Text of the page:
Before the taking of Aḥmadnagar, the imperial servants—some from love of their homes, some on account of the high prices, and some from a spirit of competition (dukān ārāī)—tried hard to induce the sovereign to return without taking Āsīr. H.M. silenced every one by his replies. When that fortress had been taken, they increased their intrigues. The sole idea of the Shāhinshāh was to clear the territory of Aḥmadnagar of the weeds and rubbish of rebellion, and then to prevail over Bījāpūr, Golkanda and Bīdar, so that the rulers of these places should make binding treaties of obe­dience. Meanwhile supplicatory letters from them came to court, and those who were urging departure got strong documentary sup­port. H.M. had no mind to leave before the return of the ambassa­dors. But owing to the urgent endeavours of high and low he left on the 11th* (Ardibihisht, 21st April 1601). In spite* of the daily market of intelligence (of Akbar) the position was not understood. On the eve of the 12th many left the writer without asking permis­sion. For a long time, on the report of the Shāhinshāh's march, their faces had been turned towards Hindustan. When the report became loud there was a wonderful turmoil. The Deccan rebels rose up in insurrection, and there were daily fights. J'afar, the son of M. Yūsuf K., fell into the hands of the Deccanīs at this time and this was a cause of making them presumptuous. Also the Prince's send­ing for his ladies from Aḥmadnagar increased the confusion. M. 790 Rustum went off with the soldiers of M. Yūsuf K., and H.M. on hearing of this debarred him for some time from the privilege of the kornish. Inasmuch as my heart was turned towards devotion to God, I did not take these things into account, and always had a victorious countenance (?). On the 14th, Rai Durgā Rai and Bhoj joined this army. Rai Rai Singh and these two and many others had been directed to join the author. There was some delay at their request (?) and the first-mentioned heard of a commotion in his quarters and took leave to go there. Though they had not energy, yet their joining me was a source of strength. On the 15th, M. Shahrukh paid his respects to H.M. The Prince had left him in charge of Aḥmadnagar. When the Khān-khānān went there, he came to court by H.M.'s orders, and had his heart satisfied. On this day Khwājagī Muḥammad Ḥusain was raised to the rank of 1,000. He is the younger brother of Qāsim K., and has few equals for truth and honesty. He was made superintendent of the kitchen (bakāwal begī). On the 20th, Kharram, the son of M. Koka got leave to go to Jūnagarh. This was because that country had been given to the kokaltāsh in fief. On the 25th, Ḥusain Beg S. 'Umarī, who had done good service in Bangash, was raised to the rank of 2,500. On the 26th, twenty elephants and a like number of elephant guns (hatnāl) and ten horses and some presents were given to the author. This was a source of victory. On the 28th, Prince Sulān Daniel received leave at the Narbadda* to go to Burhānpūr. H.M.'s idea was to take this nursling of dominion with him elephant hunting. As some dis­persion among the southern soldiers was reported to H.M., he was sent back. M. Shāhrukh, M. Rustum, M. Yūsuf K., Yūsuf* Barkhūr­dār, Shihābu-d-dīn Qandahārī, Mas'aūd K. Ḥabshī and 3,000 Badakh­shī Aimāqs—who had recently come from Tūrān* —and many servants were sent along with him, and the commotion somewhat diminished.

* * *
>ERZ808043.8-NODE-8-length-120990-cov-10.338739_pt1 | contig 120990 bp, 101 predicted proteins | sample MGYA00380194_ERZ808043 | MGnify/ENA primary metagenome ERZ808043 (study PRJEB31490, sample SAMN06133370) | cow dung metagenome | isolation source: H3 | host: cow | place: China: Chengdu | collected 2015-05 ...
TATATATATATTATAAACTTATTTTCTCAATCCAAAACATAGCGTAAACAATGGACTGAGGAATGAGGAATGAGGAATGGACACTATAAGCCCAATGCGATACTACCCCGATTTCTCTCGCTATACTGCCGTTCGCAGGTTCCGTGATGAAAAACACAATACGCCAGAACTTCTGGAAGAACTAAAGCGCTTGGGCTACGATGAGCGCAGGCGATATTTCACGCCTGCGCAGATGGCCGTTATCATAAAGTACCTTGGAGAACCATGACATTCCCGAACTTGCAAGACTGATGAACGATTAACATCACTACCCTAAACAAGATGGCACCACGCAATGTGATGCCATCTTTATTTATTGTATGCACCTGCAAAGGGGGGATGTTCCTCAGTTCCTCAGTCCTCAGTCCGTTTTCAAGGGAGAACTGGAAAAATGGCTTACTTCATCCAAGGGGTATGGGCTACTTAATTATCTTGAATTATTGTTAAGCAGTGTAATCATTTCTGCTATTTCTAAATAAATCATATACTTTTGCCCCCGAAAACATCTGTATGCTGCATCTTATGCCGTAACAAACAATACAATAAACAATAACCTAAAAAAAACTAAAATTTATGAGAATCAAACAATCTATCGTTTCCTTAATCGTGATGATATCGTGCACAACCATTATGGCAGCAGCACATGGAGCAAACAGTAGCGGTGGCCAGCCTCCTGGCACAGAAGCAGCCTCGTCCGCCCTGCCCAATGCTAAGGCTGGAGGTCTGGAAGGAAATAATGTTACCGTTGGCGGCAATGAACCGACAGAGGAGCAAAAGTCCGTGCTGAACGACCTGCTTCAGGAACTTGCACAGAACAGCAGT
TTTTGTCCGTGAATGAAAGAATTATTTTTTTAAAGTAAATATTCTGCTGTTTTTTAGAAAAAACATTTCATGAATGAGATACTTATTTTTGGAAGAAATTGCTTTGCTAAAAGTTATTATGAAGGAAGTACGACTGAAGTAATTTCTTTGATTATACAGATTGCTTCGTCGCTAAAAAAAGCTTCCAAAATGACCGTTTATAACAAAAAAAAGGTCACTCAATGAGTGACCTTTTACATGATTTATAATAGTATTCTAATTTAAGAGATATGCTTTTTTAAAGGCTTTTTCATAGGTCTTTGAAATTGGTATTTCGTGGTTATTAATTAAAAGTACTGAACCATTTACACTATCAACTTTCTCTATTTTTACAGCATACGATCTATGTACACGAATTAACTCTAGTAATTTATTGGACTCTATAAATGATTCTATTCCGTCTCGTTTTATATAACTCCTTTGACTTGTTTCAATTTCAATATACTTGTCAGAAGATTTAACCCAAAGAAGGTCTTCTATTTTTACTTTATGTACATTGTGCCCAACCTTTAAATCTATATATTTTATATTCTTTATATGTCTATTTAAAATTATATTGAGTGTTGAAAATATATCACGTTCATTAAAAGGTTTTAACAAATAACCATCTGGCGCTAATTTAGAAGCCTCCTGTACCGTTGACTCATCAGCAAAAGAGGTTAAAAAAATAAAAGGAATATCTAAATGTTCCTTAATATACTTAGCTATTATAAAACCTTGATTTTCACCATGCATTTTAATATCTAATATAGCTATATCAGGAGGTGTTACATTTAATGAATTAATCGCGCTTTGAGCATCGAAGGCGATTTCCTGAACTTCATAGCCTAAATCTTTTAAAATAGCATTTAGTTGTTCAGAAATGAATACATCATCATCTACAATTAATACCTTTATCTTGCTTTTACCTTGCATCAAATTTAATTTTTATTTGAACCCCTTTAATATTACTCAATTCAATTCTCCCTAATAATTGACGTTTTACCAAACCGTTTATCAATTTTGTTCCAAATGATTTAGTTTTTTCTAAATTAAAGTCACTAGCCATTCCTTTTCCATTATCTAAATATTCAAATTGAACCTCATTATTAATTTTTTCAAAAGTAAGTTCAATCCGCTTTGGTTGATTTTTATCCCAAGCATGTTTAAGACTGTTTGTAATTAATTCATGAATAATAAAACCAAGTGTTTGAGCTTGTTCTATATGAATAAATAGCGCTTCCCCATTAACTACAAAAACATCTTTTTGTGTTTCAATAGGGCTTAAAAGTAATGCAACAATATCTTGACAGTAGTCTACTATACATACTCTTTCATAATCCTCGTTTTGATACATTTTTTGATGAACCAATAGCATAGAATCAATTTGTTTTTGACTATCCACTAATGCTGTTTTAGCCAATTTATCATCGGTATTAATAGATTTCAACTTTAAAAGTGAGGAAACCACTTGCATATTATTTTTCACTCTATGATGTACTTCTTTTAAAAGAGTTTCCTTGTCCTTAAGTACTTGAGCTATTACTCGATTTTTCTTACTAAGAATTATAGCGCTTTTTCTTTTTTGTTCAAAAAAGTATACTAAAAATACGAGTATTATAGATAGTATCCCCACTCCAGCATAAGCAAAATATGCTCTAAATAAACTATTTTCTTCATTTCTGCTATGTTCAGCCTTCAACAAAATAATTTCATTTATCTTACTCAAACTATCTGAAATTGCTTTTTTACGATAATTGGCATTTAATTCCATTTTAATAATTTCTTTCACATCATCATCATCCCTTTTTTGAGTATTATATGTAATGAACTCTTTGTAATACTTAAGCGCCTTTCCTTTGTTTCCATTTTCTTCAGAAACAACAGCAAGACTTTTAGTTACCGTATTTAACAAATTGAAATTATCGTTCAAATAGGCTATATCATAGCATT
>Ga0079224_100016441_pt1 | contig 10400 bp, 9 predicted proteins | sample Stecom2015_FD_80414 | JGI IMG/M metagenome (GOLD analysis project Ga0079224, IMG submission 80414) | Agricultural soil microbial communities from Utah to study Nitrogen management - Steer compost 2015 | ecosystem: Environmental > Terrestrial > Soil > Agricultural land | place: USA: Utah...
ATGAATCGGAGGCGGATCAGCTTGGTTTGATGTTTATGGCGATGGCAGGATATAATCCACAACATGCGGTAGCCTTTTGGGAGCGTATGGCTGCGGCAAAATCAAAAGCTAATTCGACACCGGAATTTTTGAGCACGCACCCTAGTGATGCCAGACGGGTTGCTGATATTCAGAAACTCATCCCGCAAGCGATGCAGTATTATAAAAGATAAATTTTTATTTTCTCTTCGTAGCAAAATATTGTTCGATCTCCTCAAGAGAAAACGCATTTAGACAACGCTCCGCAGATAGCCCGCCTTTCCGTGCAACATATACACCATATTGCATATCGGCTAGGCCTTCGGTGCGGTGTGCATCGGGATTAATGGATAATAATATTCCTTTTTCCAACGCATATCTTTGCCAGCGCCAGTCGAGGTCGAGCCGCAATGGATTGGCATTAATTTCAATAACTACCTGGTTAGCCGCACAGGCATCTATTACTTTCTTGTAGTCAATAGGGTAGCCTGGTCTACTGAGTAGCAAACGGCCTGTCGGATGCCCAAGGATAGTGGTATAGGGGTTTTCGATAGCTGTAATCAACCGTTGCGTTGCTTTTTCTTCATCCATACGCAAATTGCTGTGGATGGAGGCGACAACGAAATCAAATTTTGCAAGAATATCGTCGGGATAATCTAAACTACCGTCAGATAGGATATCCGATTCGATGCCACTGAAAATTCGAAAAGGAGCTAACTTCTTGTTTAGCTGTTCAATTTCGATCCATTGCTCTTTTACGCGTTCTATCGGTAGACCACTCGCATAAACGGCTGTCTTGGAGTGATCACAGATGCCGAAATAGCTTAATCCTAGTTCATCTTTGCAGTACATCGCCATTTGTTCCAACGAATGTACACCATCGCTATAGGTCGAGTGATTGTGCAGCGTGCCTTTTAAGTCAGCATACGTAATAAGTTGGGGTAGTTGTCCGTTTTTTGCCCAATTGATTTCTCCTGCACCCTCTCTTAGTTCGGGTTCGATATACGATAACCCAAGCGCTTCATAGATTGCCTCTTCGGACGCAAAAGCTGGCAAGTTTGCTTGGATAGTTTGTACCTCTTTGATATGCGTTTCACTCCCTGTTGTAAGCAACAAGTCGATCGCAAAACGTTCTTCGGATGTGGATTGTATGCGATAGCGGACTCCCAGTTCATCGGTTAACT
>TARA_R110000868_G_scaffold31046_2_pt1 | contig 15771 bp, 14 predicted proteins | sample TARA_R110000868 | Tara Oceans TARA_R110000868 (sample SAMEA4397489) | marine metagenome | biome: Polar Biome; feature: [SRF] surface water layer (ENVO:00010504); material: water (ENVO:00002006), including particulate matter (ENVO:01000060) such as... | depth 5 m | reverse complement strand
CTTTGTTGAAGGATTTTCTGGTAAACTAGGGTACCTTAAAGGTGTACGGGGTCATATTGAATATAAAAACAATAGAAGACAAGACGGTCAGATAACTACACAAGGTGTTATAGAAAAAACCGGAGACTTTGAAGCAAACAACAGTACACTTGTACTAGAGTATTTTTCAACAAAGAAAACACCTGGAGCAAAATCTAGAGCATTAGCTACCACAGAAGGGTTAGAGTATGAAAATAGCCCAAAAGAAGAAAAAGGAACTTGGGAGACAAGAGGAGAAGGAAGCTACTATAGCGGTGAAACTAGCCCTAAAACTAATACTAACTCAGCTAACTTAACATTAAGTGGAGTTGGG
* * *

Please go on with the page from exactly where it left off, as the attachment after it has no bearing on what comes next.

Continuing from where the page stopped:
On this day Fort Trimbak* fell into the hands of the imperial servants. It is one of the choice forts of Aḥmadnagar. The foun­tain of the Ganges (Godavery) rises up in it, and it is regarded as a great place of worship. S'aādat K. held it. As he had come in and submitted and had made over Gālnah, envoys were sent there, and that fort, together with 15 noted elephants—which were kept in it— were given as peshkash to the sovereign. The leaders of the soldiers were disgusted, and did not arrange to hold the fort and returned and so Rājū came there with a large force and made war. Every time that there was a battle, he was defeated. Rājah Baharjī, 791shīm Beg, Fūlād K., Malik Sher, the Bārha Saiyīds, and 'Amat K. performed great feats. Every one went off to his fief, and that turbulent one returned and prevailed over the fort.